Removing negative ingredients like trans fats from bakery is still important for consumers but they are also looking for positive nutrition, says the research director of Packaged Facts.
In February 2013, Packaged Facts conducted a 2,000-strong survey in the US that found 45% sought whole grain in bread. A further 34% said high fiber was important while 28% looked for no trans fats.
“The negative removed claims are still there - they are still important, it’s just that the paradigm has expanded to include these positive attributes. We’re expanding beyond simply thinking of negative removes,” said David Sprinkle, publisher and research director of Packaged Facts.
Consumers, particularly millennials, are setting trends, Sprinkle told attendees during an educational session at IBIE 2013 in Las Vegas.
“This is increasingly a time for millennials – they want infinite change and variety,” he said.
“They’re increasingly looking for positive attributes in their foods, particularly with positive nutrition. There is a shift and real sophistication and this trend opens up very powerful opportunities for the baking industry.”
Positive attributes: Full steam ahead
Sprinkle said a look at the restaurant sector reveals a clear trend towards positive food claims, like high in fiber and made using whole grains. He said that these claims are gaining traction in place of reduced fat or low calories.
“Over time, you can really see the positive attributes gaining steam on menus and these are really the precursors to industry claims. You can see this changing paradigm in menu data and that’s very important and a future trend that will be driving food production development,” he said.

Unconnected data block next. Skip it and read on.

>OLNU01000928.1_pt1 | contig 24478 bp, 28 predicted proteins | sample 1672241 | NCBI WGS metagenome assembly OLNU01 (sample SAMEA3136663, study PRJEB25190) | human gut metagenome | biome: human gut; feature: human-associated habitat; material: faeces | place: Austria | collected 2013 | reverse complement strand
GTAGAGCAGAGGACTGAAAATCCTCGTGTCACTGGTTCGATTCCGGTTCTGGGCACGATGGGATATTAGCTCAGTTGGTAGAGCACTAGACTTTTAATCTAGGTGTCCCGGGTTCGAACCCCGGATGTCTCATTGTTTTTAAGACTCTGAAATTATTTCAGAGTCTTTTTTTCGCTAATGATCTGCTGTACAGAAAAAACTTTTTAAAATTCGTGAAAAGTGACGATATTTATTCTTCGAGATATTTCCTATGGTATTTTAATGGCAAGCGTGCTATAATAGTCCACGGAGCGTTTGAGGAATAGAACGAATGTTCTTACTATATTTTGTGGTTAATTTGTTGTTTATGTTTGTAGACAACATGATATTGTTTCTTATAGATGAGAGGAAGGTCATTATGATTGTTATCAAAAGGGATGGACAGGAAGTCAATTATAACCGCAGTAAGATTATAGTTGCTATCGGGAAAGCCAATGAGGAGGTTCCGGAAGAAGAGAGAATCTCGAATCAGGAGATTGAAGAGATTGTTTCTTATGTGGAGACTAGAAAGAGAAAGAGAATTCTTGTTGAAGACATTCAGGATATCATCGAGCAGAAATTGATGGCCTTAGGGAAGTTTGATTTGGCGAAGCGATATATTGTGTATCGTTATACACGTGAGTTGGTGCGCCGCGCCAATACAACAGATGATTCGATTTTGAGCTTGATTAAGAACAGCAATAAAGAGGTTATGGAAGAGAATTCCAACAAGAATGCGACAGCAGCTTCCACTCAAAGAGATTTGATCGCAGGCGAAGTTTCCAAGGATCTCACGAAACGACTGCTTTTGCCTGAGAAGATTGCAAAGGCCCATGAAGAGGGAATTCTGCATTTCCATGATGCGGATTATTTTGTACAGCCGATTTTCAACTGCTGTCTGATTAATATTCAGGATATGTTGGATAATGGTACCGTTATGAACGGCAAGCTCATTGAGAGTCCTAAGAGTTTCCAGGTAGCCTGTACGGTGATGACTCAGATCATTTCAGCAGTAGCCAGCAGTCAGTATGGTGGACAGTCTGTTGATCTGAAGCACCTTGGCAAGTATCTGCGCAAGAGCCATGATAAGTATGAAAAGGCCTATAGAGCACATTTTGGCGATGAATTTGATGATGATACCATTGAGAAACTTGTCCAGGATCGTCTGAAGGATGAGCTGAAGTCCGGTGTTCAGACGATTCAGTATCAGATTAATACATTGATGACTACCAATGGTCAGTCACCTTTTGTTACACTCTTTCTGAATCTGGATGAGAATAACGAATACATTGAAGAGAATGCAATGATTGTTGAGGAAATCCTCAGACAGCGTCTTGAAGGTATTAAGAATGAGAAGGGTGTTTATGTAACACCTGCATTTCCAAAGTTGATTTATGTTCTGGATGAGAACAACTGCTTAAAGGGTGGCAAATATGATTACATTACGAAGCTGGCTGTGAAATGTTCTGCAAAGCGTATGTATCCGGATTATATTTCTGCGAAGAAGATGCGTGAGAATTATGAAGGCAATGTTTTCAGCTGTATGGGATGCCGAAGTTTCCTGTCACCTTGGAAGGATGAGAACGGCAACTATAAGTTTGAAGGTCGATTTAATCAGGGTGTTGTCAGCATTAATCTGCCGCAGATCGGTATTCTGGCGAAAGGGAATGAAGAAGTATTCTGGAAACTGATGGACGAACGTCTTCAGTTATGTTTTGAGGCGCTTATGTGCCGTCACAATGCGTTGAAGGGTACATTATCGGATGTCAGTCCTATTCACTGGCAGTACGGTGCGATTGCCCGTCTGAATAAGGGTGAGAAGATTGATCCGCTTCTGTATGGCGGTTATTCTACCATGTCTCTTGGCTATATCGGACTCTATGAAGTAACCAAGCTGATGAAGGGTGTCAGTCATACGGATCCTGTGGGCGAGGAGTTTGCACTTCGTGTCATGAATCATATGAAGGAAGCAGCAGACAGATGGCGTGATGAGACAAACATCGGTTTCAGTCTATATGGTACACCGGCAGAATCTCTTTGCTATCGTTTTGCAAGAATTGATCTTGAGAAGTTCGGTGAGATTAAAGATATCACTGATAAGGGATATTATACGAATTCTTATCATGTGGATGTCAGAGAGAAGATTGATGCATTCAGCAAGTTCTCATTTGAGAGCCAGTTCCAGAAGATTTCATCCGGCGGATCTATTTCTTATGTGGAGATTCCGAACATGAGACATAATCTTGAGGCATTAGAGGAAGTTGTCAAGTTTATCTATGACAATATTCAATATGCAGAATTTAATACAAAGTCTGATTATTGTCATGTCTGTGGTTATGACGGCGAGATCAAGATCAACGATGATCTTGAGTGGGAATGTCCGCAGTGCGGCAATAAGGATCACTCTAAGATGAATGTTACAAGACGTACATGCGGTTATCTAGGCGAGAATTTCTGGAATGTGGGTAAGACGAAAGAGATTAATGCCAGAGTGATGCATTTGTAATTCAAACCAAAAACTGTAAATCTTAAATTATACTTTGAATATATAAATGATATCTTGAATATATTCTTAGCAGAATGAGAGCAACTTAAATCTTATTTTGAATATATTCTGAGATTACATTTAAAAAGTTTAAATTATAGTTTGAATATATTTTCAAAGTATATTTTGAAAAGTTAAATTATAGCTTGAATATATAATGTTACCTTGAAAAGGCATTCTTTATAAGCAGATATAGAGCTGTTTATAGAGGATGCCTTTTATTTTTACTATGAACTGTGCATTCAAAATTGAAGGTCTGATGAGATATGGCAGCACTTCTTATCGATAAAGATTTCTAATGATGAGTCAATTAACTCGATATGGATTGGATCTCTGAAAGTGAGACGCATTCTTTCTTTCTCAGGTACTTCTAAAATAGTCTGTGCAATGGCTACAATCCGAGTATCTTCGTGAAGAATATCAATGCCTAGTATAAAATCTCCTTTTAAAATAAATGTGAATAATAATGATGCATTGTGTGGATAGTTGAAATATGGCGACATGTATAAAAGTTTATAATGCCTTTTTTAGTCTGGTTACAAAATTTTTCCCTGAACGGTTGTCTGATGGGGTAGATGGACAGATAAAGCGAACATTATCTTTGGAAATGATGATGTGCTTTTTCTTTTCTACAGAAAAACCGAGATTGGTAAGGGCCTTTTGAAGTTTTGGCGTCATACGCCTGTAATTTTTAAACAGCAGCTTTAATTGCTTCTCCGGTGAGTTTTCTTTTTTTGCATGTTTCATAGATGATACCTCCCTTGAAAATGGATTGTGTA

He said that health concerns and attention to ingredients was driving this trend towards whole wheat and whole grain varieties.
These positive nutritional attributes are particularly important to premium consumers, he said, as they are willing to spend more.
Health inclusions, even in sweet goods
Beyond whole wheat and whole grain baked goods, there are opportunities for healthy inclusions like nuts and fruit or dark chocolate, Sprinkle said.
“Even in sweet baked goods, people are looking for these positive nutrition aspects – they are looking for real traditional and refined indulgence,” he said.
For example there are chocolate éclairs on the market topped with fresh pistachios and pastries with super fruits, he said.
“There is enormous potential to feature and brag about these positive attributes. Consumers are looking for healthier ingredients.”